By David Schultz
By July 1st of this year, Metro needs to find some way to make up a budget shortfall totaling $89 million. Tonight, the Metro Board holds the first of two weeks’ worth of public hearings on how to do it.
On the table is a list of virtually every fare increase or service cut imaginable – from the elimination of dozens of bus routes to shorter trains. Whatever the board decides, it’s going to hurt a lot of people, and the board knows it.
These next two weeks will not be fun for Chris Zimmerman. He sits on Metro's Board of Directors. But he's also a local elected official in Arlington, Virginia, an area hit hard by Metro's budget-slashing proposals.
"There are proposed cuts to bus lines that we have here that are some of our most heavily traveled routes," says Zimmerman. "Mainstays of transportation east, west and north and south."
This is something Zimmerman knows all too well. He lives in South Arlington near the 16 bus line, one of the many bus lines on Metro's chopping block.
"I ride that myself," he says. "And I know people are standing on it, you know, midway down the route. So it wouldn't make sense to me to pull buses off that."
Jovida Tolbert rides the 16 bus every day and she says it can get really crowded.
"Standing room only, to the point where some people have had to wait for the next bus," says Tolbert.
Tolbert doesn't want Metro to cutback her bus service, but she doesn't think a fare increase is a good idea either.
"I mean, 50 cents each day, that adds up," she says. "And we're already in a recession. So I don't know that this would be the time to be doing something like that."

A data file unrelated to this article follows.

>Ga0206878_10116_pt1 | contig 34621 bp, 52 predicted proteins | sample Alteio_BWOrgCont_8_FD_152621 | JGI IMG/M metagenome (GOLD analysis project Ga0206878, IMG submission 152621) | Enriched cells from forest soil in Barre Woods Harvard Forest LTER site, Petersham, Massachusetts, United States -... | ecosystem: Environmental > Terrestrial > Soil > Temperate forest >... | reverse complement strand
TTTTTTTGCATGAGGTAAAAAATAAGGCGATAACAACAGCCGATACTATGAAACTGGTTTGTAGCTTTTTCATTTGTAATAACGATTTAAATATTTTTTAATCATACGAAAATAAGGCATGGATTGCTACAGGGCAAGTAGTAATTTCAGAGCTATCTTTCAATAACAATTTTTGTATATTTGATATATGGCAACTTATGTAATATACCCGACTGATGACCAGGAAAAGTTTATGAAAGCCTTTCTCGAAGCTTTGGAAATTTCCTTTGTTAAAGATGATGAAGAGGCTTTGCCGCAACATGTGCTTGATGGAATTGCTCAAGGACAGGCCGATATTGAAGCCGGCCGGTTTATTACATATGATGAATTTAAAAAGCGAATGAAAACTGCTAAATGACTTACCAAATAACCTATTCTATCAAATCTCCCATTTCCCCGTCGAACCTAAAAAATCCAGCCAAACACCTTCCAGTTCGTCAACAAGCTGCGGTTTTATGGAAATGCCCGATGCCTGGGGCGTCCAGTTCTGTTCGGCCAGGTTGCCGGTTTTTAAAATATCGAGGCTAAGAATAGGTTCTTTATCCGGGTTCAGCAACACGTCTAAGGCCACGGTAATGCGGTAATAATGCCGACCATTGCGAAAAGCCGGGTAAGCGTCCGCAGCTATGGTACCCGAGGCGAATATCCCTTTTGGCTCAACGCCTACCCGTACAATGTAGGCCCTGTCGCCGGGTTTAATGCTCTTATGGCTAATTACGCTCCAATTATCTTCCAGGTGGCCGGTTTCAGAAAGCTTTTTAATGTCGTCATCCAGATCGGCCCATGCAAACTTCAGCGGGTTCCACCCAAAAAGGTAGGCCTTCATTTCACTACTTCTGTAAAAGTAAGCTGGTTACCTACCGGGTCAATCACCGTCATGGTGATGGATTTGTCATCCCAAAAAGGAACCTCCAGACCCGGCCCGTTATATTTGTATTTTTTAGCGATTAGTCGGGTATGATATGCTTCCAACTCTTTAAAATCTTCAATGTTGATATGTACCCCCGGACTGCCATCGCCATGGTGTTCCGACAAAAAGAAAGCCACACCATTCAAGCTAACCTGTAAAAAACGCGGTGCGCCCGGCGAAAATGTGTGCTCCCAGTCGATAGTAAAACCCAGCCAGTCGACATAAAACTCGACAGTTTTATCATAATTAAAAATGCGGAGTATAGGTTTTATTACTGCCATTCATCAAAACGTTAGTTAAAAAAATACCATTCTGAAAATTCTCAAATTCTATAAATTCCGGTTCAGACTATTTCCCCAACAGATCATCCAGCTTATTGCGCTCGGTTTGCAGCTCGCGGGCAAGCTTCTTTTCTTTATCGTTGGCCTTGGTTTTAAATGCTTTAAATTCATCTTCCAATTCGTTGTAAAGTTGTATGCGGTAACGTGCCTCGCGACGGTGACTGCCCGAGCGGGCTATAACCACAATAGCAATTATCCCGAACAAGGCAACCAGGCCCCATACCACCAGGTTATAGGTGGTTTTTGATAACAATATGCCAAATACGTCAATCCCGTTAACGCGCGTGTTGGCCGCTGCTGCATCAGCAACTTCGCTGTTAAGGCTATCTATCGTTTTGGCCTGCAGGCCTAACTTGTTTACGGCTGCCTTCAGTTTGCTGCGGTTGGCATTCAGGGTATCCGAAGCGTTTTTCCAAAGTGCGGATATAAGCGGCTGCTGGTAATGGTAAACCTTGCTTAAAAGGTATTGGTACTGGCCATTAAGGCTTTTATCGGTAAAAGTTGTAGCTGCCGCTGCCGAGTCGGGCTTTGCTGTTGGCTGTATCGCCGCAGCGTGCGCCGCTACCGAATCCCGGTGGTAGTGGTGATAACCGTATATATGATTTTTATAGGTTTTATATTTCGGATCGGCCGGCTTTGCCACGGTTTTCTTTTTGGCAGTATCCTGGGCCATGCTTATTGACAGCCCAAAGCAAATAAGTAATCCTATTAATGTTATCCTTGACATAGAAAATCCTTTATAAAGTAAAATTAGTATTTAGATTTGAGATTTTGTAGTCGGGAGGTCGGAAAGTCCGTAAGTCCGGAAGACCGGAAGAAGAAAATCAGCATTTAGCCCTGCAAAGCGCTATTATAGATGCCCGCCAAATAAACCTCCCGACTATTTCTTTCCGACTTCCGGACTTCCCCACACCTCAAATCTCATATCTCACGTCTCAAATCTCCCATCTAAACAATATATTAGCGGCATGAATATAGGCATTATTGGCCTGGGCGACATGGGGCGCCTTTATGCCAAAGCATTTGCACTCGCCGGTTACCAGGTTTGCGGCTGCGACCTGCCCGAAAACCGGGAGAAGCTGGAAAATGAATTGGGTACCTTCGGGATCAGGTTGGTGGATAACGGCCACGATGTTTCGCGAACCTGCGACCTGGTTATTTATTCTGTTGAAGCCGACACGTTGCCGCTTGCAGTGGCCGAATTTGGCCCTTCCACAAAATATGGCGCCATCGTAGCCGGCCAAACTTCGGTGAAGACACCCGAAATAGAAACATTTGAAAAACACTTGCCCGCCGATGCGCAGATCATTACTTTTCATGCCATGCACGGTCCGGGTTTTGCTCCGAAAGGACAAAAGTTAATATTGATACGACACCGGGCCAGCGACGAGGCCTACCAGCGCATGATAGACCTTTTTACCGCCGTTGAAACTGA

But with revenues down eight percent from last year, Metro has few other options.
The recession is depressing ridership, which, of course, depresses revenue from fares. It dropped by $23 million last year. That's in addition to a $27 million drop in advertising revenue.
And expenses keep going up.
The infrastructure in Metro's 30-year-old subway system is in dire need of replacement. And costs are skyrocketing for MetroAccess, the para-transit service for people with disabilities.
To address these financial pressures. Metro is considering things that years ago would have been unthinkable.
"I think that is going to create a lot of angst. And a lot of angry reactions," says D.C. Councilman Jim Graham, a Metro Board Member.
He's especially concerned about a proposal to close the subways at midnight on weekends, instead of at 3 am.
This would save Metro more than $6 million a year, but Graham says there'd be a human cost.
"I am absolutely convinced that we're saving lives. Because we've got people who would be driving their own automobiles intoxicated, who today are riding Metro subway and bus," he says.
Other proposals may be less dangerous, but no less difficult.
For instance, a ten-cent surcharge for subway riders during the thick of rush hour, what it calls the "peak of the peak."
And those riders would not only have to pay more, their commutes would be more crowded, since Metro is also considering getting rid of eight-car trains.
Metro figures that would cause to lose nearly 1.3 million riders. But the system would net more than $2.5 million dollars a year in savings.
Ashu Goel is heading home after work on the 8th car of an eight-car Red Line train.
He's skeptical this more austere budget will really put Metro on the right track.
"They have to manage their budget. That is the answer. Increasing the fare or reducing that thing, you know, doesn't really manage the budget. Next year it will be the same thing. The budget will be shortfall and, what they will do?" says Goel.
For now, Metro is focused on on the upcoming budget year.
Board Members say the cutbacks could be diminished if local governments in the region chip in more funding.
But they're facing the same financial pressures as Metro.
And even if the localities COULD find the money, it certainly won’t be enough to cover the entire shortfall.
Which means service cuts, fare increases, or, most likely, both.
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